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Embracing MarriageI’m a newer contributor to Embracing Marriage, but I have enjoyed being part of the community developing on the Embracing sites.

My post today is all about being weird – embracing who God made you to be, especially in the context of a marriage relationship. You can read the post (and all about some of my quirks) here.

photo credit: pregnancy test via photopin

Sacred Homeownership: what if owning a home isn’t about living the American dream?

What if owning a home isn't about living the American dream?

Amazon Affiliate links included in this post. Any purchase you make supports Primitive Roads (with no extra cost to you!)

On November 15th, Tim and I will have owned our home for six months. To say that homeownership has been a process would be an understatement. We’ve repainted four rooms but still have unpacked boxes upstairs and random pieces of furniture jigsawed into our living room. We’ve been utterly mesmerized by the lifespan of our enormous grapevine and the abundance of stray cats who enjoy our backyard. We’ve been toilet papered, forked, and Saran wrapped all at one time but got cookies and a freshly mowed lawn out of the deal. Overall, I love having a house, but it’s certainly been an adventure.

First Time Homebuyers

If you hadn’t guessed by the post title, I recently (and by recently I mean this Spring. Parts of this post were drafted before my pregnancy blogging hiatus.) finished reading my first book by Gary Thomas – the author behind Sacred Marriage, Sacred Parenting, Sacred Pathways, and Simply Sacred among others. His books focus on the idea that God uses the ordinary to shape our souls. After about a week, I could attest that homeownership is one of those ordinary things that God uses to make us look more like Him.

I woke up multiple times during that first week wondering what the heck we had done. Paying for laundry, putting up with blasting techno music and our neighbors garish holiday decorations began to seem like a paltry trade-off for endless cleaning and unpacking. The first time we ran our washing machine, the bathtub filled up with chunky, gray water. After all the dollar signs involved with buying a house, that couple hundred we paid to have a plumber deal with the roots that were apparently choking our pipes almost put me over the edge.

Our first month of homeownership confirmed that a key to a new house doesn’t unlock the American dream. Homeownership has, however, been part of the refining process of our relationship and level of responsibility.

Sacred HomeownershipI wasn’t at my best during those first few weeks (and some subsequent weeks after) of homeownership. For this perfectionist, unpacking was almost worse than packing. I was stressed and tired and, come to find out, newly pregnant. All of which necessitated a huge extra helping of grace. I am still learning to humbly accept my energy limits and welcome Tim’s gentle reminders that resting is important.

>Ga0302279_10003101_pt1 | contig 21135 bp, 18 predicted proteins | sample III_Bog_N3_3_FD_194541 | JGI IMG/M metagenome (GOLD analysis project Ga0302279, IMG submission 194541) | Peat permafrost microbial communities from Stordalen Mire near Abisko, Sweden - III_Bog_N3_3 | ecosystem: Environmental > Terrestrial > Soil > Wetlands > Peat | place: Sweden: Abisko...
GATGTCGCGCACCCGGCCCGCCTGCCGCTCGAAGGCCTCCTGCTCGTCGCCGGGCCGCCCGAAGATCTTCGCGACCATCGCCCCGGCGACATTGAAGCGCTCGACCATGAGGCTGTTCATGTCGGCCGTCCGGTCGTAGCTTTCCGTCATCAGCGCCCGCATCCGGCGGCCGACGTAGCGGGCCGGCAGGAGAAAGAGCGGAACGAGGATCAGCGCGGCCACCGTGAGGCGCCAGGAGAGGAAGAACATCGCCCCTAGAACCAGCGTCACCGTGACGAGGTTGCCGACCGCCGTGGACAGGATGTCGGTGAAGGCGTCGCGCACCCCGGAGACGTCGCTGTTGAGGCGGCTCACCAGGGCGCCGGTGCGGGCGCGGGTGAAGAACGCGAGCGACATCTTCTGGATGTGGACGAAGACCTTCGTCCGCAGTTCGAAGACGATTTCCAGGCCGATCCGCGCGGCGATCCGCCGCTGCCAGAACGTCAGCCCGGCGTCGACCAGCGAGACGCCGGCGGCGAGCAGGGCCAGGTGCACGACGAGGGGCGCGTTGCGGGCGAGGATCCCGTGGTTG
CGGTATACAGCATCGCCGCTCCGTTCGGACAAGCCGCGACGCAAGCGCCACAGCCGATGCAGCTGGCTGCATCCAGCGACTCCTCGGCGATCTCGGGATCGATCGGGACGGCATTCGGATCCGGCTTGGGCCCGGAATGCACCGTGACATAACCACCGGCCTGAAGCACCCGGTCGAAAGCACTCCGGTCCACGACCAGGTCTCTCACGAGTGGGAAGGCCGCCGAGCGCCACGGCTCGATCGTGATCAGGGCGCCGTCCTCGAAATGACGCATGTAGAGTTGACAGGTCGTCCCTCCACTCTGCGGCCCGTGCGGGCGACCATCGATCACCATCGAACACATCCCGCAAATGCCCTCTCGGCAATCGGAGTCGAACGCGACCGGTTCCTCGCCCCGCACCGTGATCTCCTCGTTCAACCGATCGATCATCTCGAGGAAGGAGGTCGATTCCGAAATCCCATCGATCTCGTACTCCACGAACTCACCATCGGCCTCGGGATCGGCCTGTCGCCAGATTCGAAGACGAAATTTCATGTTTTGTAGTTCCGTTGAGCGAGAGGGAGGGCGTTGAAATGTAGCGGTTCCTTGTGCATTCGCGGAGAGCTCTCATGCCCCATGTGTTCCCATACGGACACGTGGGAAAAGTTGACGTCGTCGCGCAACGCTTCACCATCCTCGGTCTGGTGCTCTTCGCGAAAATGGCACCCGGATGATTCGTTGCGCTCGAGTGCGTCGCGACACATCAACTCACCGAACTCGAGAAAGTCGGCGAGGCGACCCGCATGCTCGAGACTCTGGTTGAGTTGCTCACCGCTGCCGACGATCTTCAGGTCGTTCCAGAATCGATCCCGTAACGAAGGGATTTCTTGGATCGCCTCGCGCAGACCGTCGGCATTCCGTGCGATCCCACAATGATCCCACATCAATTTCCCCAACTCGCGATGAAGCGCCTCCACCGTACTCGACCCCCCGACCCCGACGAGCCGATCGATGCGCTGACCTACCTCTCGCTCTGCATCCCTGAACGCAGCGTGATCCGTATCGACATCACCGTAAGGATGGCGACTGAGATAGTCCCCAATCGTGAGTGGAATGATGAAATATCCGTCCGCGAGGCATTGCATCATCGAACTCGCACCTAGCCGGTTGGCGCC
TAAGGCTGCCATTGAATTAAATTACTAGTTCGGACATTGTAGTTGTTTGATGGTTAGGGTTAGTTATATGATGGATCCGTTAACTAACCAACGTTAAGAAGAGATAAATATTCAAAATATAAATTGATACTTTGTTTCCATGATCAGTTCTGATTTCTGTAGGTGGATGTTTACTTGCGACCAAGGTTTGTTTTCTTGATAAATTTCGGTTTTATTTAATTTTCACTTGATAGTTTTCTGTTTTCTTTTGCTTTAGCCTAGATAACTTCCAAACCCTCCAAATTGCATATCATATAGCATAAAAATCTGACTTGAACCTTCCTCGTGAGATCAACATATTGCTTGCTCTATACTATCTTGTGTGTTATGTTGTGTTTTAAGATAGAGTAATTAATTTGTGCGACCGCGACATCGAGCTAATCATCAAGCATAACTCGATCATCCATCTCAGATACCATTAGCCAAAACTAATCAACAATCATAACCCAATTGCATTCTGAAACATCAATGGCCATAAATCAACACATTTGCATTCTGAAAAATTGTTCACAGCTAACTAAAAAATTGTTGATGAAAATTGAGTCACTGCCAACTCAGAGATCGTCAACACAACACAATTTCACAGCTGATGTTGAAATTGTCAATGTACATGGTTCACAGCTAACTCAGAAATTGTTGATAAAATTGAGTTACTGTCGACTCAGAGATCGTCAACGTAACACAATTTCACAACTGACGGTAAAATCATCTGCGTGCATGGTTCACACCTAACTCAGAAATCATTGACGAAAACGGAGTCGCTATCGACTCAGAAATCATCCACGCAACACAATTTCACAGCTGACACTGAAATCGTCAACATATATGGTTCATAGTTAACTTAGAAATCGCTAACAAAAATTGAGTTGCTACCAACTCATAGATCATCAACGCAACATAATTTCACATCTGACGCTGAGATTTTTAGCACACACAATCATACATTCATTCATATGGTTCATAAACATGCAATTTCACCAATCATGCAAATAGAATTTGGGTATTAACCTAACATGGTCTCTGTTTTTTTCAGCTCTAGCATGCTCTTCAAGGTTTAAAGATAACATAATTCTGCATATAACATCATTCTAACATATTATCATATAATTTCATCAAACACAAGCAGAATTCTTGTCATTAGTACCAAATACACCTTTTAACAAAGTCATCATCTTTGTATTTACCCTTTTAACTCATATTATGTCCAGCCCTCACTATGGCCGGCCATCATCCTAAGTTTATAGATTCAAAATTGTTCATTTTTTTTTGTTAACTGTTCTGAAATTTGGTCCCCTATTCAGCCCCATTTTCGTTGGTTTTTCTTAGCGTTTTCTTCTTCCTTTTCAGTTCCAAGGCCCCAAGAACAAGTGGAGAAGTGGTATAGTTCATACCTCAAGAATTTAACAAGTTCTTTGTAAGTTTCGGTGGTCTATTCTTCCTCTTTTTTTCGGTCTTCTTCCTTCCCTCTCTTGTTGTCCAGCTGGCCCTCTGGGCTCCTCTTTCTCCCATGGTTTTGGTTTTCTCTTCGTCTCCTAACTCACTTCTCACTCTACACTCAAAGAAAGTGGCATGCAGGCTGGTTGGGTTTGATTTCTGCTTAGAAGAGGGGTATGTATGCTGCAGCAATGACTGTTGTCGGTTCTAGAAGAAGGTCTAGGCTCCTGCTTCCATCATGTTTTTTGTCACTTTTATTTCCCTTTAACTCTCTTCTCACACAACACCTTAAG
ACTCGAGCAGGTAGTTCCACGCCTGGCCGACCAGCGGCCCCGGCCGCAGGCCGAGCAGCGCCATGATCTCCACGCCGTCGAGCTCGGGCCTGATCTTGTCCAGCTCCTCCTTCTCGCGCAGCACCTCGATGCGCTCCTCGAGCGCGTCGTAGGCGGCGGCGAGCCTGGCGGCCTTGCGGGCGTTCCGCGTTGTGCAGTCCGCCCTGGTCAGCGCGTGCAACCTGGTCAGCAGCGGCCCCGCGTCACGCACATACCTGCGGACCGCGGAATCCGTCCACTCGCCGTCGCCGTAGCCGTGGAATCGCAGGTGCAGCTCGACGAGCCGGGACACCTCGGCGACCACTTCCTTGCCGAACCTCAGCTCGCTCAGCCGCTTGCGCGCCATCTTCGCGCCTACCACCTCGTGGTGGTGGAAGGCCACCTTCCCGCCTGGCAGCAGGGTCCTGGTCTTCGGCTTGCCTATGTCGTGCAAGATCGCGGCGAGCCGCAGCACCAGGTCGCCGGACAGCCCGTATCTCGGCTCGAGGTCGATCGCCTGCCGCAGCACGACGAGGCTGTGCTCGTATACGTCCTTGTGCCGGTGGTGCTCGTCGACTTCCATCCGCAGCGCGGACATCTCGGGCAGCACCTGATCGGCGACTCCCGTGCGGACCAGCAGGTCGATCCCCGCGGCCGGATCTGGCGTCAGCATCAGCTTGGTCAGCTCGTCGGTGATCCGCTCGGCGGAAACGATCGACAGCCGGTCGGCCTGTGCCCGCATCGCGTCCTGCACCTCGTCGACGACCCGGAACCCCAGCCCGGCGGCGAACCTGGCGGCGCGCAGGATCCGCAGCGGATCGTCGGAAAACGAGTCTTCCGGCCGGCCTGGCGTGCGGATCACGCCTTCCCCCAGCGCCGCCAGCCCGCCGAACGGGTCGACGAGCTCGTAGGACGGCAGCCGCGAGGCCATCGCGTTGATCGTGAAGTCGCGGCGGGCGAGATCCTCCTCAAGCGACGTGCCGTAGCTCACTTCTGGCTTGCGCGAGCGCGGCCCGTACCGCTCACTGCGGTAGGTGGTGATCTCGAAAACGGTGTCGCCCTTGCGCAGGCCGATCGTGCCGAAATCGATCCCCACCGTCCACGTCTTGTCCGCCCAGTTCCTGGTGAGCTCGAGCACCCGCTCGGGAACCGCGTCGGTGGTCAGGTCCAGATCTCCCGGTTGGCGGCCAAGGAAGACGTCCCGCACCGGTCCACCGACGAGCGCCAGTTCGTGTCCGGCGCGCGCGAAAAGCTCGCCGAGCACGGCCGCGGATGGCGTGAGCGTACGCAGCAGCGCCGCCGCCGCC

Not only did the physical tasks of setting up our home stretch and strengthen our relationship, so also did talking through the philosophy behind owning our home. Our desire was to have an open-handed approach to homeownership, knowing full well that this house was God’s gift, not a right. In that, we needed to discuss where our priorities were: how we wanted to use the house and how simply we wanted to live. Communication is something I admittedly struggle with, so those conversations didn’t come naturally but continue to refine who we are as a couple and who we are as followers of Christ.

Our newest sacred-maker is more practical. We are in the process of redoing the flooring in our entire house. The emerald green carpet is being replaced with a nice neutral and the vinyl is being upgraded to a wood finish. But those aesthetic improvements come with a price tag. Money is often a source of contention for couples and though Tim and I see eye-to-eye on most financial matters, forking over large sums of money generally stresses me out. We had to revamp our existing budget (hooray for money dates!) and commit to a more reserved lifestyle to factor in this expense over the next six months.

More communication. More teamwork.

All this communication and teamwork has been beneficial – not easy, but beneficial. We’ve learned about stewardship and maintaining a healthy relationship under stress. I didn’t necessarily sign up for homeownership with those two things in mind, but God has a way of using the ordinary for His purposes.

More sacred.

What Dogs Taught Me About Love Languages